## Mutual inductance problem

05.04.2008 17:02

A few days ago I was browsing through my notes from the first year of study and I stumbled upon this interesting problem I've never managed to solve. I've discussed this a couple of times with the late professor Valenčič and we couldn't find a flaw in my line of reasoning. So, if you know what's wrong, please drop me a mail.

In professor's book, there is an introduction to the principles of mutual inductance that goes like this:

Imagine two coils (designated 1 and 2) in some arbitrary relative position to each other. Current i1 that flows through coil 1 will cause a magnetic flux through coil 1 Φ11 = i1 ⋅ L1 (according to the definition of inductance). However some of the flux will also flow through coil 2, designated Φ21.

Mutual inductance between coils 1 and 2 is then by definition:

M21 = Φ21 / i1

Obviously, the magnetic flux Φ21 is less or equal to Φ11, so we define a coupling coefficient k ≤ 1 so that:

Φ21 = k ⋅ Φ11

Now due to principle of reciprocity, the same holds true if the current flows through coil 2 and we calculate the flux through coil 1. Coupling coefficient stays the same:

Φ12 = k ⋅ Φ22

Now multiply both mutual inductances:

M21 M12 = k2 Φ11 / i1 Φ22 / i2

Use definition of inductance:

M2 = k2 L1 L2
M = k sqrt(L1 L2)

Now this final formula is present in a lot of literature and it's certainly correct. It's also certainly true that from the principle of reciprocity M21 = M12. However this way of deriving the formula seems dubious - from steps above you can also see that:

M21 = k Φ11 / i1
M12 = k Φ22 / i2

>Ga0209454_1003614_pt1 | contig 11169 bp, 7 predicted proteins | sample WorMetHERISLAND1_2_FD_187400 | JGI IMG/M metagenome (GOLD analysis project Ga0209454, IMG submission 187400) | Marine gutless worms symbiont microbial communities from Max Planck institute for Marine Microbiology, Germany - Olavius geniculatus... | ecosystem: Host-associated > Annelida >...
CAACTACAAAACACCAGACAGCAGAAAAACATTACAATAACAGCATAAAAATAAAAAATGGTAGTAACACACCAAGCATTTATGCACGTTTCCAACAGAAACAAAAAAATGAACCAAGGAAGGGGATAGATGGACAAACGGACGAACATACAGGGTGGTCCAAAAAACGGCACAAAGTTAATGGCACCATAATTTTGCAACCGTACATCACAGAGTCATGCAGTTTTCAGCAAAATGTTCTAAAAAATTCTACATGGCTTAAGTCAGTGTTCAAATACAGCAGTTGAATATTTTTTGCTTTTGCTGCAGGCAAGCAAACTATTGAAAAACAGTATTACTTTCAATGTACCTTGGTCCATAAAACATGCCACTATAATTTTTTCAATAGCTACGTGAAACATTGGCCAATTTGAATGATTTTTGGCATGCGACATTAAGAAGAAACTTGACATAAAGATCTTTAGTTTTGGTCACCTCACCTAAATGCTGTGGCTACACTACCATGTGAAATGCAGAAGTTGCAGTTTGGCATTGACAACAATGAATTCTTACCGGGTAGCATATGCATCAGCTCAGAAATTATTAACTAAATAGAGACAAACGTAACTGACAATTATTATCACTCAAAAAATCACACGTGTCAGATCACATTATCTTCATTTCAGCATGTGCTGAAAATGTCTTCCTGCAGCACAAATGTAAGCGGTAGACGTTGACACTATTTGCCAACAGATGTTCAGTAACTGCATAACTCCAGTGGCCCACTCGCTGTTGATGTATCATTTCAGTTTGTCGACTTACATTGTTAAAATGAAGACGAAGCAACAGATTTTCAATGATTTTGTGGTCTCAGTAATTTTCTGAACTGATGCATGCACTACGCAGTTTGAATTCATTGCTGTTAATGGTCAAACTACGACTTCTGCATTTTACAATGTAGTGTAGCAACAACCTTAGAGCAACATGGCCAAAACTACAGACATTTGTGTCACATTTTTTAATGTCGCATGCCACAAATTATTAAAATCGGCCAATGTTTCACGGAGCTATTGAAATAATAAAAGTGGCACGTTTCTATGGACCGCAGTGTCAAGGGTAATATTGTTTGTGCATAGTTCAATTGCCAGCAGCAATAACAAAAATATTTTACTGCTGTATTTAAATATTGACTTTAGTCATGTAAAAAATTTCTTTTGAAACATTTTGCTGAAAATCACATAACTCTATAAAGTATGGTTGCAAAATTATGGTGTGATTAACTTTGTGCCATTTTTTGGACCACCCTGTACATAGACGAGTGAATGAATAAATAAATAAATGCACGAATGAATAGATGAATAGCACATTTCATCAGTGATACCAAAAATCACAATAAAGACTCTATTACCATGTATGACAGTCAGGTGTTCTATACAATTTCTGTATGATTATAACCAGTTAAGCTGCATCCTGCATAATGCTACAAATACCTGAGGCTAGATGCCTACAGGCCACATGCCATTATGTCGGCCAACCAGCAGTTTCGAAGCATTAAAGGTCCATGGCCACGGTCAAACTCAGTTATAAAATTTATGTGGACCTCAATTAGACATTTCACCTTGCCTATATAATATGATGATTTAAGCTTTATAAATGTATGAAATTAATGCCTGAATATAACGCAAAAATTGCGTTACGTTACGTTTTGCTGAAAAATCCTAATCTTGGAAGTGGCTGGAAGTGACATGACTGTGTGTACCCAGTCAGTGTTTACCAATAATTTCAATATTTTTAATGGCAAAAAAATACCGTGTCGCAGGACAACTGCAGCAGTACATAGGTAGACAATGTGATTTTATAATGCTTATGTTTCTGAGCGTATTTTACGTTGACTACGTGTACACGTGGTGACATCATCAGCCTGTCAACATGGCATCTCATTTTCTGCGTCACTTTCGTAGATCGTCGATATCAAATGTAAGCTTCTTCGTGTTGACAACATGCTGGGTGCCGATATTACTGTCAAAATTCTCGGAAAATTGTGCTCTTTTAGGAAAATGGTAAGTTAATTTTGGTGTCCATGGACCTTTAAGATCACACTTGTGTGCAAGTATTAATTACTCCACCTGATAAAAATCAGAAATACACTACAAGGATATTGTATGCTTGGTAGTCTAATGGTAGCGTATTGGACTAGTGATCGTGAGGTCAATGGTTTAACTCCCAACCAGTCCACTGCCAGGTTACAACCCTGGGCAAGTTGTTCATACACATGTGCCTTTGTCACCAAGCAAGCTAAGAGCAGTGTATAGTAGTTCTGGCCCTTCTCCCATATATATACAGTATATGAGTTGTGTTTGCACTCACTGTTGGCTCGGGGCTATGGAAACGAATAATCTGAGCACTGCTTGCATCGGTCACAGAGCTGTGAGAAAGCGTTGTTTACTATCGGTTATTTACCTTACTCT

And since M12 = M21:

M = k L1 = k L2

L1 = L2

Which would mean all pairs of inductances are equal, which is certainly false since we didn't impose any restriction on the geometry of the two coils.

If I would have to guess, I would say something is wrong with the first application of the reciprocity to the fluxes through the coils, however from what I know this should be correct.

So yeah, if you are fluent in electromagnetic theory, I would love to hear your opinion.

Update: see this follow-up post for a solution to this problem

Posted by | Categories: Ideas

I don't know if someone answered this already, since it was from a long time ago, but taking a look at it, I would say that the assumption that the coupling coefficient is the same is a little dubious.

Take for instance a configuration in which a smaller loop in sitting on the same plane inside a larger loop. If current is put through the larger loop, only a portion of the magnetic flux goes through the smaller loop, making k less than one. However if current is put through the smaller loop, all of this magnetic flux would be within the larger loop, making k = 1.

Posted by Laura

Yes, two coils on the same plane inside of each other is a good case to test the assumptions above. But not for the reason you gave.

If current goes through the smaller loop, indeed all of the magnetic flux inside the smaller coil would go through the larger loop. But a part of the flux in the opposite direction would also go through the gap between the coils, again making k < 1.

Posted by Tomaž

I think the problem is here:
You suppose that ( F is the symbol for flux )
F21 = k F11
F12 = k F22

but I think this two "k" should not be identical, and should be different from the coupling coefficient k. Let's rewrite them as
F21 = k21 F11 ,or M21 = k21 L1
F12 = k12 F22 ,or M12 = k12 L2

then from M12 M21 = k12 k21 L1 L2
compare with the definition of coupling coefficient equation M^2 = k^2 L1 L2 ,
it clearly shows that
k12 k21 = k^2
so k12 and k21 are reciprocal but not equal.

Posted by kaworuweb

Yes, that assumption was indeed the problem here. See my follow-up post (there's a link above)

Posted by Tomaž

Φ12=Φ21 ( are reciprocal)
but
Φ11, Φ11 not identical
so k12 and k21 not equal if L1,L2 are different

Posted by Alex Luhovsky